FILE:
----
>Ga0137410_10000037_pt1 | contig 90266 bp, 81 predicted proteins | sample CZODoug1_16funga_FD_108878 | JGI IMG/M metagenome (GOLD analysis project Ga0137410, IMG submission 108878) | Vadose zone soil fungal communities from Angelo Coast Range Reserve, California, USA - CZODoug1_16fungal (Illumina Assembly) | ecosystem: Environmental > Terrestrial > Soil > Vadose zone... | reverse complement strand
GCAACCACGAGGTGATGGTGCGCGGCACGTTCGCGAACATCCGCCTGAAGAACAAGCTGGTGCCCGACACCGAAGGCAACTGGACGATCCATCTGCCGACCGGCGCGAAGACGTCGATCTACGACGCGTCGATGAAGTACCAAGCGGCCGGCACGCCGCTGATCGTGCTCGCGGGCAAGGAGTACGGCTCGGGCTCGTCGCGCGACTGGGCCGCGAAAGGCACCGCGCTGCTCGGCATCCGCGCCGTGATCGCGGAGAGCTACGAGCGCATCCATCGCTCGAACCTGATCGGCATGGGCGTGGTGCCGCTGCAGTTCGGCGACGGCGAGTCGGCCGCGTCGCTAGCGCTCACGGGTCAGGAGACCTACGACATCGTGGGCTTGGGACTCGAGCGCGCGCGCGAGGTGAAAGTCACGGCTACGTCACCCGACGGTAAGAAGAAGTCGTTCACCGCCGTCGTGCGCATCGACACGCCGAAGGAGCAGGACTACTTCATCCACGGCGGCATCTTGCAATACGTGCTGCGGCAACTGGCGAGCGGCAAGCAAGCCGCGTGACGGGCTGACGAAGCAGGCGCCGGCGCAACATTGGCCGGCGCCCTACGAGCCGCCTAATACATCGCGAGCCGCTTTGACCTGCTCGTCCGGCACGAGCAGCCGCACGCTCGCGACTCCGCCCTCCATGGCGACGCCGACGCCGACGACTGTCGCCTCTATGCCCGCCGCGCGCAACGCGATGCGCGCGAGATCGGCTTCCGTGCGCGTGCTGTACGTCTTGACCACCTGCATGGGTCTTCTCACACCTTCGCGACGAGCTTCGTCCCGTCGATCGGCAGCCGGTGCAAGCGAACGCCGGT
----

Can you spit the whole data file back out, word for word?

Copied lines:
>Ga0137410_10000037_pt1 | contig 90266 bp, 81 predicted proteins | sample CZODoug1_16funga_FD_108878 | JGI IMG/M metagenome (GOLD analysis project Ga0137410, IMG submission 108878) | Vadose zone soil fungal communities from Angelo Coast Range Reserve, California, USA - CZODoug1_16fungal (Illumina Assembly) | ecosystem: Environmental > Terrestrial > Soil > Vadose zone... | reverse complement strand
GCAACCACGAGGTGATGGTGCGCGGCACGTTCGCGAACATCCGCCTGAAGAACAAGCTGGTGCCCGACACCGAAGGCAACTGGACGATCCATCTGCCGACCGGCGCGAAGACGTCGATCTACGACGCGTCGATGAAGTACCAAGCGGCCGGCACGCCGCTGATCGTGCTCGCGGGCAAGGAGTACGGCTCGGGCTCGTCGCGCGACTGGGCCGCGAAAGGCACCGCGCTGCTCGGCATCCGCGCCGTGATCGCGGAGAGCTACGAGCGCATCCATCGCTCGAACCTGATCGGCATGGGCGTGGTGCCGCTGCAGTTCGGCGACGGCGAGTCGGCCGCGTCGCTAGCGCTCACGGGTCAGGAGACCTACGACATCGTGGGCTTGGGACTCGAGCGCGCGCGCGAGGTGAAAGTCACGGCTACGTCACCCGACGGTAAGAAGAAGTCGTTCACCGCCGTCGTGCGCATCGACACGCCGAAGGAGCAGGACTACTTCATCCACGGCGGCATCTTGCAATACGTGCTGCGGCAACTGGCGAGCGGCAAGCAAGCCGCGTGACGGGCTGACGAAGCAGGCGCCGGCGCAACATTGGCCGGCGCCCTACGAGCCGCCTAATACATCGCGAGCCGCTTTGACCTGCTCGTCCGGCACGAGCAGCCGCACGCTCGCGACTCCGCCCTCCATGGCGACGCCGACGCCGACGACTGTCGCCTCTATGCCCGCCGCGCGCAACGCGATGCGCGCGAGATCGGCTTCCGTGCGCGTGCTGTACGTCTTGACCACCTGCATGGGTCTTCTCACACCTTCGCGACGAGCTTCGTCCCGTCGATCGGCAGCCGGTGCAAGCGAACGCCGGT